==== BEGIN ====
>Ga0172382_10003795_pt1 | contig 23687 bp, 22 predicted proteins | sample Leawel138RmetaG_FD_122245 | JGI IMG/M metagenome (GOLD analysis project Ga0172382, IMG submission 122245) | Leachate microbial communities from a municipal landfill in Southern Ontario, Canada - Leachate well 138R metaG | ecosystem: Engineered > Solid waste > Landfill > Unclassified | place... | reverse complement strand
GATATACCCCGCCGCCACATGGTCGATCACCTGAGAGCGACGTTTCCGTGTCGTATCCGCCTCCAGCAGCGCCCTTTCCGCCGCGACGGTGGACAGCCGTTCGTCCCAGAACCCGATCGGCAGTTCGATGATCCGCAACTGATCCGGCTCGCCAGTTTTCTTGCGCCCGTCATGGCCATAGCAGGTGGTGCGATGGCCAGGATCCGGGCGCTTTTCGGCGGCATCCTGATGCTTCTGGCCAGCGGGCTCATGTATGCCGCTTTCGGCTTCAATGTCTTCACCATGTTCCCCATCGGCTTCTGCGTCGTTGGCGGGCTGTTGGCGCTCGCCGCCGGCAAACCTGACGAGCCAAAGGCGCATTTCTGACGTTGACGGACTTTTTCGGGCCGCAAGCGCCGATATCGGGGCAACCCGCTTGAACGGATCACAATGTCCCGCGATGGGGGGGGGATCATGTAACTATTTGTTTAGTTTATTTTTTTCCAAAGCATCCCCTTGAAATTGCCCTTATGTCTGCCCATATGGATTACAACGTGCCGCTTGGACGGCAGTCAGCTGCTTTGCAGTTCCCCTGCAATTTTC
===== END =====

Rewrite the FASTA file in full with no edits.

>Ga0172382_10003795_pt1 | contig 23687 bp, 22 predicted proteins | sample Leawel138RmetaG_FD_122245 | JGI IMG/M metagenome (GOLD analysis project Ga0172382, IMG submission 122245) | Leachate microbial communities from a municipal landfill in Southern Ontario, Canada - Leachate well 138R metaG | ecosystem: Engineered > Solid waste > Landfill > Unclassified | place... | reverse complement strand
GATATACCCCGCCGCCACATGGTCGATCACCTGAGAGCGACGTTTCCGTGTCGTATCCGCCTCCAGCAGCGCCCTTTCCGCCGCGACGGTGGACAGCCGTTCGTCCCAGAACCCGATCGGCAGTTCGATGATCCGCAACTGATCCGGCTCGCCAGTTTTCTTGCGCCCGTCATGGCCATAGCAGGTGGTGCGATGGCCAGGATCCGGGCGCTTTTCGGCGGCATCCTGATGCTTCTGGCCAGCGGGCTCATGTATGCCGCTTTCGGCTTCAATGTCTTCACCATGTTCCCCATCGGCTTCTGCGTCGTTGGCGGGCTGTTGGCGCTCGCCGCCGGCAAACCTGACGAGCCAAAGGCGCATTTCTGACGTTGACGGACTTTTTCGGGCCGCAAGCGCCGATATCGGGGCAACCCGCTTGAACGGATCACAATGTCCCGCGATGGGGGGGGGATCATGTAACTATTTGTTTAGTTTATTTTTTTCCAAAGCATCCCCTTGAAATTGCCCTTATGTCTGCCCATATGGATTACAACGTGCCGCTTGGACGGCAGTCAGCTGCTTTGCAGTTCCCCTGCAATTTTC